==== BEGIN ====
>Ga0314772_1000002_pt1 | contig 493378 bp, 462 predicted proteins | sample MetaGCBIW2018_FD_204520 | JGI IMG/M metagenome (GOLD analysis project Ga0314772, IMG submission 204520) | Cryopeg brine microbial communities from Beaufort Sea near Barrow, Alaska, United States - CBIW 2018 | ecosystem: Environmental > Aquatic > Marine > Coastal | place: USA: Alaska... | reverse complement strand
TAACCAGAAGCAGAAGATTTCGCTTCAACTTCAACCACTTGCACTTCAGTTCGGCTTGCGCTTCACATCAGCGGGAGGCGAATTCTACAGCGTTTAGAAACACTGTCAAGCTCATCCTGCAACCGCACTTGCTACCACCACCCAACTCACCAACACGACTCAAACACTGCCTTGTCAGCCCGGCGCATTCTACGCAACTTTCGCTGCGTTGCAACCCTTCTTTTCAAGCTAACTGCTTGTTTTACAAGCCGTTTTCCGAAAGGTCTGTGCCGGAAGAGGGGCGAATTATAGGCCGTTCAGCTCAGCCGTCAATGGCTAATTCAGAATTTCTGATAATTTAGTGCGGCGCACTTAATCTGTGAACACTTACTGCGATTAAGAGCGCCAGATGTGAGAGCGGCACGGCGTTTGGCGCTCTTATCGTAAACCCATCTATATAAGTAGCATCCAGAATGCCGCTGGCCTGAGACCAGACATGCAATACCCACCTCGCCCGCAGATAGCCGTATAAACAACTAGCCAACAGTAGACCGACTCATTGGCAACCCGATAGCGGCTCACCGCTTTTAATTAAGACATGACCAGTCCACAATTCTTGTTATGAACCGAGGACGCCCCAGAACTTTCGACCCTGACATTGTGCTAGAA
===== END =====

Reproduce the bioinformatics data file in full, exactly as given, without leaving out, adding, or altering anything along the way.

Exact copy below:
>Ga0314772_1000002_pt1 | contig 493378 bp, 462 predicted proteins | sample MetaGCBIW2018_FD_204520 | JGI IMG/M metagenome (GOLD analysis project Ga0314772, IMG submission 204520) | Cryopeg brine microbial communities from Beaufort Sea near Barrow, Alaska, United States - CBIW 2018 | ecosystem: Environmental > Aquatic > Marine > Coastal | place: USA: Alaska... | reverse complement strand
TAACCAGAAGCAGAAGATTTCGCTTCAACTTCAACCACTTGCACTTCAGTTCGGCTTGCGCTTCACATCAGCGGGAGGCGAATTCTACAGCGTTTAGAAACACTGTCAAGCTCATCCTGCAACCGCACTTGCTACCACCACCCAACTCACCAACACGACTCAAACACTGCCTTGTCAGCCCGGCGCATTCTACGCAACTTTCGCTGCGTTGCAACCCTTCTTTTCAAGCTAACTGCTTGTTTTACAAGCCGTTTTCCGAAAGGTCTGTGCCGGAAGAGGGGCGAATTATAGGCCGTTCAGCTCAGCCGTCAATGGCTAATTCAGAATTTCTGATAATTTAGTGCGGCGCACTTAATCTGTGAACACTTACTGCGATTAAGAGCGCCAGATGTGAGAGCGGCACGGCGTTTGGCGCTCTTATCGTAAACCCATCTATATAAGTAGCATCCAGAATGCCGCTGGCCTGAGACCAGACATGCAATACCCACCTCGCCCGCAGATAGCCGTATAAACAACTAGCCAACAGTAGACCGACTCATTGGCAACCCGATAGCGGCTCACCGCTTTTAATTAAGACATGACCAGTCCACAATTCTTGTTATGAACCGAGGACGCCCCAGAACTTTCGACCCTGACATTGTGCTAGAA